Martin Kadzere-Senior Business Reporter
WHILE Zimbabwe’s cotton output is expected to decline by 30 percent this year, according to the latest official figures, production is seen higher than initial estimates after late rains salvaged some of the crops.
The cotton crop suffered two major setbacks—the late-onset of the rainy season and a very long dry spell experienced in most cotton-growing regions during mid-season.
However, unusually heavy rains in March through April undid much of the damage that had been caused by the mid-season dry spell. The latest figures from Agritex show that production would drop to about 116 000 tonnes from 132 000 last year.
Initially, the industry had projected that production would drop to 92 000 tonnes.
“Much of the crop survived after heavy rains were received in March and April,” said an Agritex official who declined to be named because is not allowed to talk to the press.
Cotton Producers and Marketers Association chairman Stewart Mubonderi the rains received in March and April helped the late-planted crop. “We are expecting a very good crop in Mwenezi, Chiredzi and Muzarabani where farmers planted up to 15 February and this will give us a better yield than initially projected,” said.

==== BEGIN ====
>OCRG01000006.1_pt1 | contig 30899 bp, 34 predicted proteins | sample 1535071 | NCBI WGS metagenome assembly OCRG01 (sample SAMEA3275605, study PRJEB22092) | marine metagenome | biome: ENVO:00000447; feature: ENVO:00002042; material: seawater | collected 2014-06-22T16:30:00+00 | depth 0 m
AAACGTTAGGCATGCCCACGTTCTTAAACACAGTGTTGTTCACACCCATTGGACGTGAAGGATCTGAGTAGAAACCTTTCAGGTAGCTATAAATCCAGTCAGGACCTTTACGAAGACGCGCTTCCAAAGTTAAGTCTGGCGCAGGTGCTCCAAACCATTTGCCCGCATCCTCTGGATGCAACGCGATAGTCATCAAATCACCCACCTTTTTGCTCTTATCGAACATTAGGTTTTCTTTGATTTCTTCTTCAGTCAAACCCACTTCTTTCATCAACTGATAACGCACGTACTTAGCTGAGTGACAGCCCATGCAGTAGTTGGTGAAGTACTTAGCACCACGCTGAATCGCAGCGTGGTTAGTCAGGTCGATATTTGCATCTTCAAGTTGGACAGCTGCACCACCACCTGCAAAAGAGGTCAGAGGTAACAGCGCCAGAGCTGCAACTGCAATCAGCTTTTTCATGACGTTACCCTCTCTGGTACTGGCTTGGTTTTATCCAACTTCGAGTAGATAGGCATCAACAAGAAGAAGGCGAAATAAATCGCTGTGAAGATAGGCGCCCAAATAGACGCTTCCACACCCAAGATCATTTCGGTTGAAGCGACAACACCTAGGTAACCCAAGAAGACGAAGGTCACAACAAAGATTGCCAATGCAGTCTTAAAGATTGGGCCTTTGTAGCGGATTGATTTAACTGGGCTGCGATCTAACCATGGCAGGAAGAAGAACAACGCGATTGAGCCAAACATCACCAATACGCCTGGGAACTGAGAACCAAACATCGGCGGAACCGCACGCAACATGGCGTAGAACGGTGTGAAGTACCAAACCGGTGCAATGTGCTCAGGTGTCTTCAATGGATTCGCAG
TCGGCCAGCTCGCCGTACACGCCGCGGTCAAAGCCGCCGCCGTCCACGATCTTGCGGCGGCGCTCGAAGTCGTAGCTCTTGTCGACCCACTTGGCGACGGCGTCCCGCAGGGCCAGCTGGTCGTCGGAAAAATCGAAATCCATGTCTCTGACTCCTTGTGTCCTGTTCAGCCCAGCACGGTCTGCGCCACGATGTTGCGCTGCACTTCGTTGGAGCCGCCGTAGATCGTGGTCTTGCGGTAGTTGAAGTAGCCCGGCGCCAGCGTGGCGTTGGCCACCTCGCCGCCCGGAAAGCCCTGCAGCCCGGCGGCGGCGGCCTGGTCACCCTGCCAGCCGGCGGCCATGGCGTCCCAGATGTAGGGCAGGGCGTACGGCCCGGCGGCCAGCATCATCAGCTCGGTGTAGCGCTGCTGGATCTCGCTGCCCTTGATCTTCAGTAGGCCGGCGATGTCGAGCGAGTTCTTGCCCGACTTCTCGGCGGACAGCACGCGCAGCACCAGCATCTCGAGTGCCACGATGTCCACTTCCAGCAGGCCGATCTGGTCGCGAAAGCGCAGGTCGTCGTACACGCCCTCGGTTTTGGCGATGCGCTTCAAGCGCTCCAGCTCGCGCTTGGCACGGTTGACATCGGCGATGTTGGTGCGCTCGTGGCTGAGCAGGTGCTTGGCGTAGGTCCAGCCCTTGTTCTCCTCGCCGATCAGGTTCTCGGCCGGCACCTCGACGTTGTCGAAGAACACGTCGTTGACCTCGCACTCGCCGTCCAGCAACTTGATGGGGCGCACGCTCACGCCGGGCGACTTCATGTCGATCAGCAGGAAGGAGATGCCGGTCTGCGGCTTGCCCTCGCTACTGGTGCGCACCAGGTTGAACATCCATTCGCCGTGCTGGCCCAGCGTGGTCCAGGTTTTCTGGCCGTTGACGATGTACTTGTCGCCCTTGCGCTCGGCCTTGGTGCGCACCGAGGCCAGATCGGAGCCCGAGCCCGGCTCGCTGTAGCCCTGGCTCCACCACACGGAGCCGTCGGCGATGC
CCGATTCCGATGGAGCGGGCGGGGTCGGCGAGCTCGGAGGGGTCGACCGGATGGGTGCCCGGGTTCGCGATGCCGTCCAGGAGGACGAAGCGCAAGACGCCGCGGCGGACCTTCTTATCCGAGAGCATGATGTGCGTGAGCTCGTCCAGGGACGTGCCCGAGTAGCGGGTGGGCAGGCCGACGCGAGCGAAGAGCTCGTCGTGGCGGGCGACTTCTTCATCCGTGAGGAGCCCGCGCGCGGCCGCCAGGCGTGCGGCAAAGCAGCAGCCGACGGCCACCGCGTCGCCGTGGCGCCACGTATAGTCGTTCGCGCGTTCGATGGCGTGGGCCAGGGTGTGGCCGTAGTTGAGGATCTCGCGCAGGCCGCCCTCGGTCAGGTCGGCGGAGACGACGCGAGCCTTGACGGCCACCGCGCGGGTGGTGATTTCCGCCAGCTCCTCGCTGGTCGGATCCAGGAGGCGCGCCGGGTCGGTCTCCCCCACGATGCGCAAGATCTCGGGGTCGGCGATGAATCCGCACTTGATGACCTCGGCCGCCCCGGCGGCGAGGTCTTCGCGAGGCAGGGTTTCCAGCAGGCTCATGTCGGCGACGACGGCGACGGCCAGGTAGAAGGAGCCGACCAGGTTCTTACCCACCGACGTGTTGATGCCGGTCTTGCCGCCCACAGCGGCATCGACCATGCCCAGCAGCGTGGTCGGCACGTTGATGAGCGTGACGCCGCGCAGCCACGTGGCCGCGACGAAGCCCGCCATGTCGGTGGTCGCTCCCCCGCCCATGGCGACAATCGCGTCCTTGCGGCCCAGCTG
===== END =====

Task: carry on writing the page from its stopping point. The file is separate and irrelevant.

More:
Cotton is mainly grown by rural farmers, with the majority (about 85 percent) supported by the Government under the Presidential Cotton Free Inputs Scheme.
Under the scheme, farmers get free inputs including, seed, basal and top fertiliser as well as chemicals. Cottco, which administers the scheme also provides tillage services.
The scheme was launched in 2014 in a bid to boost yields after output plummeted to 28 000 tonnes, the lowest yield in nearly two decades after the 1992 drought.
Zimbabwe’s cotton season runs in two phases: planting between October and January and a harvesting and marketing phase that runs from May to September.
The opening date for this year’s marketing season will open the first week of June.
The price for the 2022 cotton marketing season was set at $111 per kilogramme for the crop funded by private companies and $63,23 produced under State assisted farming programmes–Pfumvudza/Intwasa and the Presidential Free Inputs Scheme. Farmers will be paid an additional US$30 per bales weighing 250 kilogrammes.
The Reserve Bank of Zimbabwe (RBZ) had said in February that cotton farmers, alongside tobacco growers, will be paid 75 percent of their earnings in foreign currency as the Government sought to boost production of the two agricultural export commodities. But the cotton firms have failed to secure US-dollar loan facilities.
Industry players said the announcement, made in the 2022 Monetary Policy Statement, came late as it normally takes about six months to have such facilities approved.
“What farmers would like to see is timely payments, both the US dollar and Zimbabwe dollar component,” said Mr Mubonderi. “We have been shortchanged for a long time and we hope that payment would be made on time,” he added.
At its peak, Zimbabwe produced 352 000 tonnes of cotton, also referred to as “white gold” in 2012.
Source: The Herald